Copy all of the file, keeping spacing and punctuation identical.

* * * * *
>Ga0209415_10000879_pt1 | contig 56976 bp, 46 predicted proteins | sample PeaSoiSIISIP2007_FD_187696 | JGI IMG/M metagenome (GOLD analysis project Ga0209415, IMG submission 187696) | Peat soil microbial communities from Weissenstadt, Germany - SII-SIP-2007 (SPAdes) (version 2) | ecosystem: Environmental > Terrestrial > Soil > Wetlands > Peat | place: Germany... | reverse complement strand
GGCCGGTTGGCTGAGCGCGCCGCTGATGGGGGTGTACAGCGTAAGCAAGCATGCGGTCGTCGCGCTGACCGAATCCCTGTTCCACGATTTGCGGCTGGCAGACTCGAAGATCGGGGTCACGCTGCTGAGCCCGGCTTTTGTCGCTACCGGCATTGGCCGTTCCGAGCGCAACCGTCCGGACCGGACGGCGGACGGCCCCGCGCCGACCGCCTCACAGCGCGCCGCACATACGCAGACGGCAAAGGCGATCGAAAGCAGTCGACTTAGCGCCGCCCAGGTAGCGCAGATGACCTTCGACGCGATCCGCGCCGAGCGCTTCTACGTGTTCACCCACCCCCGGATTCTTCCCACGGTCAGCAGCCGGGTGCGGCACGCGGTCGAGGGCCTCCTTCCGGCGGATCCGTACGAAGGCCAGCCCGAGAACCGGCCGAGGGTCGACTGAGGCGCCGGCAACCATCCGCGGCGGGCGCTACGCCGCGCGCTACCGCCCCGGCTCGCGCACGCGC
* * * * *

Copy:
>Ga0209415_10000879_pt1 | contig 56976 bp, 46 predicted proteins | sample PeaSoiSIISIP2007_FD_187696 | JGI IMG/M metagenome (GOLD analysis project Ga0209415, IMG submission 187696) | Peat soil microbial communities from Weissenstadt, Germany - SII-SIP-2007 (SPAdes) (version 2) | ecosystem: Environmental > Terrestrial > Soil > Wetlands > Peat | place: Germany... | reverse complement strand
GGCCGGTTGGCTGAGCGCGCCGCTGATGGGGGTGTACAGCGTAAGCAAGCATGCGGTCGTCGCGCTGACCGAATCCCTGTTCCACGATTTGCGGCTGGCAGACTCGAAGATCGGGGTCACGCTGCTGAGCCCGGCTTTTGTCGCTACCGGCATTGGCCGTTCCGAGCGCAACCGTCCGGACCGGACGGCGGACGGCCCCGCGCCGACCGCCTCACAGCGCGCCGCACATACGCAGACGGCAAAGGCGATCGAAAGCAGTCGACTTAGCGCCGCCCAGGTAGCGCAGATGACCTTCGACGCGATCCGCGCCGAGCGCTTCTACGTGTTCACCCACCCCCGGATTCTTCCCACGGTCAGCAGCCGGGTGCGGCACGCGGTCGAGGGCCTCCTTCCGGCGGATCCGTACGAAGGCCAGCCCGAGAACCGGCCGAGGGTCGACTGAGGCGCCGGCAACCATCCGCGGCGGGCGCTACGCCGCGCGCTACCGCCCCGGCTCGCGCACGCGC